APRS Trackers For All!

Tracker package designed by W5NCD TinyTrak in battery case

In the Spring 2013, HOTARC Directors and Members agreed to apply a generous donation from the Waco Bicycle Club to finance a project to provide affordable APRS Trackers to Club Members. The project subsidized about half of the ~$220 cost of assembling a portable APRS tracker based on a design by W5NCD that incorporates the Byonics TinyTrak into the battery case of an HT, as pictured here. While the trackers could be used by members to track their own movements, the Club reserved the right to "borrow" the trackers for Club functions and special events, like the annual WWW100 event.

Tips for new APRS trackers

Here are a few tips for those new to APRS tracking.

1. GPS Signals. After starting up your tracker, allow a few minutes for the GPS unit to lock onto and gather enough data from the overhead cloud of GPS satellites to begin sending out your position reports. Some GPS receivers include a little LED indicator (blinking or not). Of course, the GPS receiver needs a clear view of the sky—not blocked by roof, garage, carport, etc. So, using the acquired satellite data, every tracker knows its exact location and the exact time of day (important for "time slotting" described below...).

2. General Radio Setup. The handheld transceiver should be set to transmit full power (~5W) on 144.39 MHz simplex for everyday APRS operation. Of course, you can also use the radio on other amateur frequencies (whether for APRS or otherwise), but to get into the APRS network, you must use 144.39 MHz. The TinyTrak chip needs a moderate volume level. Adjust the squelch to open when other nearby APRS signals are heard, but NOT remain open continuously. After adjusting, we recommended "locking" the keypad to avoid inadvertent changes.

3. Switch on the back. time-slotting exampleThe W5NCD tracker design includes a switch on the battery case for TinyTrak configuration. The Left (normal) position is good for everyday driving. "SmartBeaconing" sends out position reports when you turn corners, otherwise every 5 minutes or so. You can see the results on aprs.fi or openaprs.net, but don't expect every single packet to make it into the system and show up on the map: some of your packets inevitably are not heard for various reasons (out of your control). The Right (special event) setting sends out a position report every 2 minutes, at a specific "slot" of time (seconds) past the top of the minute (part of YOUR tracker's configuration). This "time slotting" helps prevent multiple trackers in a special event from sending packets at the same time.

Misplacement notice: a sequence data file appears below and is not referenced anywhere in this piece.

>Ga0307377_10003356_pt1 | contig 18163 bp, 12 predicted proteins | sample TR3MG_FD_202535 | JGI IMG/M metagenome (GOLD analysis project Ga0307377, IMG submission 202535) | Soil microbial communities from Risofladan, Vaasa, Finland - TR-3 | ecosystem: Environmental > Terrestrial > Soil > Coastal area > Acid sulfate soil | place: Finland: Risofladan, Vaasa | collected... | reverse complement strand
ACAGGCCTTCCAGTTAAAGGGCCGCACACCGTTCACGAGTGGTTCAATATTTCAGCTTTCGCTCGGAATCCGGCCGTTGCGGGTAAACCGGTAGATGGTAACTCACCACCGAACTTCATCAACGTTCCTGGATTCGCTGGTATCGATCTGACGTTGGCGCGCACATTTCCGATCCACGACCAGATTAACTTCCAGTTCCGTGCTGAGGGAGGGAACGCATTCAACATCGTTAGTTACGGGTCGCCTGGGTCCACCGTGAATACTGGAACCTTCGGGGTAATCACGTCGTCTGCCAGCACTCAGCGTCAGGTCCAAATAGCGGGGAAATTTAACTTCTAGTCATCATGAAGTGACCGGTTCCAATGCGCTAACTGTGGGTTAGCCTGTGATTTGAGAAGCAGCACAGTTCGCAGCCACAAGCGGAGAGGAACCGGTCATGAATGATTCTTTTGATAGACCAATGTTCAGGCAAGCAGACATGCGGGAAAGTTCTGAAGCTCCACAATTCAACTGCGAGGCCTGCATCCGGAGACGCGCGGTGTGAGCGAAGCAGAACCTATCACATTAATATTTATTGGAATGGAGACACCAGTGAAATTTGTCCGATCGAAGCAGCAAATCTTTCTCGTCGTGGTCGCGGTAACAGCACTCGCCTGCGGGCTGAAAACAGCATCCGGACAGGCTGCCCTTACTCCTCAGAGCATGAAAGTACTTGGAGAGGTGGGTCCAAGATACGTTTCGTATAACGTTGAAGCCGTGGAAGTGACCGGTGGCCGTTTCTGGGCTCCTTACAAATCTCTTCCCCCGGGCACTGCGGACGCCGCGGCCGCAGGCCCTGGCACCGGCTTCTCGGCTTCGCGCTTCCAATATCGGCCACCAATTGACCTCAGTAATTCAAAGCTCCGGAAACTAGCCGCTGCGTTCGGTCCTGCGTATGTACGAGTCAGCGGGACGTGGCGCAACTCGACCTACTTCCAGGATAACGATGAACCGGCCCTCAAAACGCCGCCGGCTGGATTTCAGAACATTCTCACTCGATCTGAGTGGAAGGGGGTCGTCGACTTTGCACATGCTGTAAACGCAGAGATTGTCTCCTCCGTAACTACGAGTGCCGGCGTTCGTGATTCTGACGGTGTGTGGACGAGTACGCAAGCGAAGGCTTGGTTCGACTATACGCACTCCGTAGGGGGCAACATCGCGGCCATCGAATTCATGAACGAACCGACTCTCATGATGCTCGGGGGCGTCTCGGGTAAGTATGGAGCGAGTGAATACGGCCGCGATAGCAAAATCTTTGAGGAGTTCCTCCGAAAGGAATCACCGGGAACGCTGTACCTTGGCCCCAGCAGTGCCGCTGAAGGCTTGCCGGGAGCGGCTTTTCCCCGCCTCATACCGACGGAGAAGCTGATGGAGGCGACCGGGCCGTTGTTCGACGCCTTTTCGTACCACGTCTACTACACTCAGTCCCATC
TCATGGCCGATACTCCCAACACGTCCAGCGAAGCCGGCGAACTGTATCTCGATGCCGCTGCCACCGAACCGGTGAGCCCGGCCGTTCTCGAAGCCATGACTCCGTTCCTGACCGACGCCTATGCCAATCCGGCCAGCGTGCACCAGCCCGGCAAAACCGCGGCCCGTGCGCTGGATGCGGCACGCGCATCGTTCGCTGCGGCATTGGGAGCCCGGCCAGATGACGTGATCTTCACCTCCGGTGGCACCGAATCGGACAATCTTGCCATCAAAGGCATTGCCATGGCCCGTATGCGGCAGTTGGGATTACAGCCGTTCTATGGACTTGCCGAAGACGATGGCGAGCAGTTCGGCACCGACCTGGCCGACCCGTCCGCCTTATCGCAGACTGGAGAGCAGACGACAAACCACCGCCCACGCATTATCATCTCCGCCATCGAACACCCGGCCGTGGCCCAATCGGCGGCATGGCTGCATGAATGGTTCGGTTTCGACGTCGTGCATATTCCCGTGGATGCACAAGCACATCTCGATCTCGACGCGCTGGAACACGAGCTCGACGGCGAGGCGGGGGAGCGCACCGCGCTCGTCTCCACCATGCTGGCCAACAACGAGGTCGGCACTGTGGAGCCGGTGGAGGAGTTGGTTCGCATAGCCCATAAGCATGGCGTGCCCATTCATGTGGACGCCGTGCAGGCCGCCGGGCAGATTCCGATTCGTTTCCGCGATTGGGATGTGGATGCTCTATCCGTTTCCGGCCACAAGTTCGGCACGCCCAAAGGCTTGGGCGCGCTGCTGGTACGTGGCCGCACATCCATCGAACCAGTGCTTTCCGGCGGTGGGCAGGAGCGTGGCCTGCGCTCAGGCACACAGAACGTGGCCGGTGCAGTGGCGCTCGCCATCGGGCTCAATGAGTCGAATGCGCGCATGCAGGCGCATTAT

4. Is it working? As noted above, you should see your position reports on aprs.fi or openaprs.net in your web browser. If you have another mobile rig in your vehicle, you can listen for your 144.39 MHz tracker transmissions, but expect to also hear other local packet activity on that frequency. Clever hint: To monitor only your tracker, tune your mobile rig (NOT THE TRACKER) to the first harmonic frequency: 2 x 144.39 = 288.78 MHz. When you hear the packet transmission on this harmonic frequency, you'll know your tracker just sent out a position update. (Is there also a second harmonic: 3 x 144.39? Try it!)

5. Power considerations. The 5-watt tracker radios and other electronics are powered by the 12V cigarette lighter plug, and most radios used in our trackers will come ON as soon as power is supplied. Bear this in mind, if you leave the tracker plugged in continuously. The tracker will work best with a good 2-meter whip, mounted high on the vehicle. Safety first: Remember, while powered, the tracker transmits automatically and unpredictably.

Other Ideas for using APRS

If you have an android smartphone with GPS and data capabilities, and are operating with good cellphone coverage, check out the app APRSdroid, available to hams (free to manually download and install, or $5 through the Play Store). You'll need an APRS-IS passcode, which you can get instantly here. Since these apps don't tie up the ham frequencies, you can send out frequent position reports with a clear conscience.

There are iPhone apps, too, (e.g., OpenAPRS or iAPRS), or you can even use an old iPhone with your 2m radio as a "tiny-tracker," but I have no experience with those options.

John AC5CV


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